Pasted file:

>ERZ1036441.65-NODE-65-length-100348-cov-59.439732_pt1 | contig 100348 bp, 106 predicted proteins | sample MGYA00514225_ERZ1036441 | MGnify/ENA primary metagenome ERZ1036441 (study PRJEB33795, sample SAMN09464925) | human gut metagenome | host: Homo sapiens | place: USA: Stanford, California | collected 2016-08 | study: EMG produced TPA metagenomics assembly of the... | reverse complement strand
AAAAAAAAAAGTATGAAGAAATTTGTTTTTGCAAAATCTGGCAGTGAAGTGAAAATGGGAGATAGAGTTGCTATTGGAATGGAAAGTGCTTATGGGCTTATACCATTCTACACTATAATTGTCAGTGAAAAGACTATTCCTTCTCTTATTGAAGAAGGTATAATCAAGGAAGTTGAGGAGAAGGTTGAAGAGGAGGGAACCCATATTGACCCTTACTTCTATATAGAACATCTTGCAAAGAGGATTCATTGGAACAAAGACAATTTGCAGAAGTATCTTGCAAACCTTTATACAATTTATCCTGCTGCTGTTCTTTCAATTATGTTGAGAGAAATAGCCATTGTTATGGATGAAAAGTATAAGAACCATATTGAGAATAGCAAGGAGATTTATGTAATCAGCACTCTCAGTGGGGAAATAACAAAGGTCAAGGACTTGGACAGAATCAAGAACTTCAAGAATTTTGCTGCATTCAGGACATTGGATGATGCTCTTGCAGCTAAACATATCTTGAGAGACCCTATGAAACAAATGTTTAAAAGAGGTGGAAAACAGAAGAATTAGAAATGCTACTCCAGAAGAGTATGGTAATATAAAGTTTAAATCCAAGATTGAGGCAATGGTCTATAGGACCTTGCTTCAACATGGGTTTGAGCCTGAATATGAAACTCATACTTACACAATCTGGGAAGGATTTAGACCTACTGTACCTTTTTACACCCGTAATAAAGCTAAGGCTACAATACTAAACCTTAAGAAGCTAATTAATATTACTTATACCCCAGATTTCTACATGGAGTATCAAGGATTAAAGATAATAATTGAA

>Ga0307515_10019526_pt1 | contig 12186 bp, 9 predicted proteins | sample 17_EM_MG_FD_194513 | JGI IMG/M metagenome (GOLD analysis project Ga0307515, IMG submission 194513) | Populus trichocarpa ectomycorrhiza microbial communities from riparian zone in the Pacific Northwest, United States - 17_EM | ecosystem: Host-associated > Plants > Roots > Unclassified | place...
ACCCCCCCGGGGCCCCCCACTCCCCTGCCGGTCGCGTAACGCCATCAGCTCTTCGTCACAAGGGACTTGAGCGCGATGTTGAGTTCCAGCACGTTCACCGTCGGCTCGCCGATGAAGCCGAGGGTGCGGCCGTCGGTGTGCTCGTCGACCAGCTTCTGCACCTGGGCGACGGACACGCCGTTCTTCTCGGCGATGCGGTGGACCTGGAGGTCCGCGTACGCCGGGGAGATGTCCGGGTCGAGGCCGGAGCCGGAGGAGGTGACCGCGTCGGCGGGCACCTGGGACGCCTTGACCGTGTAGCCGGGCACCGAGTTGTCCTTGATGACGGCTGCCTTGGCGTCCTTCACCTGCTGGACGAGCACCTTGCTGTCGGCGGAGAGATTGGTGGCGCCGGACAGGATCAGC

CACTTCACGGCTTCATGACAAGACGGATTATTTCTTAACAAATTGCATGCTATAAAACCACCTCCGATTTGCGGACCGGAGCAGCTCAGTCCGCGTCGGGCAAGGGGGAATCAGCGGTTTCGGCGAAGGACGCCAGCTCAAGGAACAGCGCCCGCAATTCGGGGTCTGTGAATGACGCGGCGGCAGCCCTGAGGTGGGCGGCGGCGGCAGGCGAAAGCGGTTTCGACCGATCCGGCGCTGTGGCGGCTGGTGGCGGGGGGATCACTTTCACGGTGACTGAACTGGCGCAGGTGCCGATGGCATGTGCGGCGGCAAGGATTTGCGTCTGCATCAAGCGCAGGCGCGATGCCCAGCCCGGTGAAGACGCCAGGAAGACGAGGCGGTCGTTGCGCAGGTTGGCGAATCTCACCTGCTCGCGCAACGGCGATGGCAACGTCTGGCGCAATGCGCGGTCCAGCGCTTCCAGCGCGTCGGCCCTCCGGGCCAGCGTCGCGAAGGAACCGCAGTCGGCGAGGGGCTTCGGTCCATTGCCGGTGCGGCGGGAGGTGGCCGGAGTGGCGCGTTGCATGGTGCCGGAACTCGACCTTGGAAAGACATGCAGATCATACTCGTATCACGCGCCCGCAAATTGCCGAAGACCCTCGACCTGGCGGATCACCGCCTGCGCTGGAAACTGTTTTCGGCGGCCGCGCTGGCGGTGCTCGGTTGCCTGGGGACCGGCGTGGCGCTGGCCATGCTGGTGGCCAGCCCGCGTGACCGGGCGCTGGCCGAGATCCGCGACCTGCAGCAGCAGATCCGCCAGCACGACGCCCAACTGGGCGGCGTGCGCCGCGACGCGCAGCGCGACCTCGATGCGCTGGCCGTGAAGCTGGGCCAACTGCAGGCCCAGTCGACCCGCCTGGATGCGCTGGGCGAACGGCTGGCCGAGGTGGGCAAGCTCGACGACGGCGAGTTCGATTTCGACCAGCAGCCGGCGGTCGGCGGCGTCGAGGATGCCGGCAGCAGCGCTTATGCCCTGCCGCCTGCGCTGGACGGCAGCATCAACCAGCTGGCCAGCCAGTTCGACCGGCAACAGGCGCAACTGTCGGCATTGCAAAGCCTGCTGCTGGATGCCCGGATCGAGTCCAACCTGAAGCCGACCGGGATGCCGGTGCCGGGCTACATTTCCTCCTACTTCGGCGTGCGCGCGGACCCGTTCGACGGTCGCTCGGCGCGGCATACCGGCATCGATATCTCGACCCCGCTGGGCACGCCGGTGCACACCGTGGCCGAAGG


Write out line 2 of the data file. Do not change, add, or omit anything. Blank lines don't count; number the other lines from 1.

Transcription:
AAAAAAAAAAGTATGAAGAAATTTGTTTTTGCAAAATCTGGCAGTGAAGTGAAAATGGGAGATAGAGTTGCTATTGGAATGGAAAGTGCTTATGGGCTTATACCATTCTACACTATAATTGTCAGTGAAAAGACTATTCCTTCTCTTATTGAAGAAGGTATAATCAAGGAAGTTGAGGAGAAGGTTGAAGAGGAGGGAACCCATATTGACCCTTACTTCTATATAGAACATCTTGCAAAGAGGATTCATTGGAACAAAGACAATTTGCAGAAGTATCTTGCAAACCTTTATACAATTTATCCTGCTGCTGTTCTTTCAATTATGTTGAGAGAAATAGCCATTGTTATGGATGAAAAGTATAAGAACCATATTGAGAATAGCAAGGAGATTTATGTAATCAGCACTCTCAGTGGGGAAATAACAAAGGTCAAGGACTTGGACAGAATCAAGAACTTCAAGAATTTTGCTGCATTCAGGACATTGGATGATGCTCTTGCAGCTAAACATATCTTGAGAGACCCTATGAAACAAATGTTTAAAAGAGGTGGAAAACAGAAGAATTAGAAATGCTACTCCAGAAGAGTATGGTAATATAAAGTTTAAATCCAAGATTGAGGCAATGGTCTATAGGACCTTGCTTCAACATGGGTTTGAGCCTGAATATGAAACTCATACTTACACAATCTGGGAAGGATTTAGACCTACTGTACCTTTTTACACCCGTAATAAAGCTAAGGCTACAATACTAAACCTTAAGAAGCTAATTAATATTACTTATACCCCAGATTTCTACATGGAGTATCAAGGATTAAAGATAATAATTGAA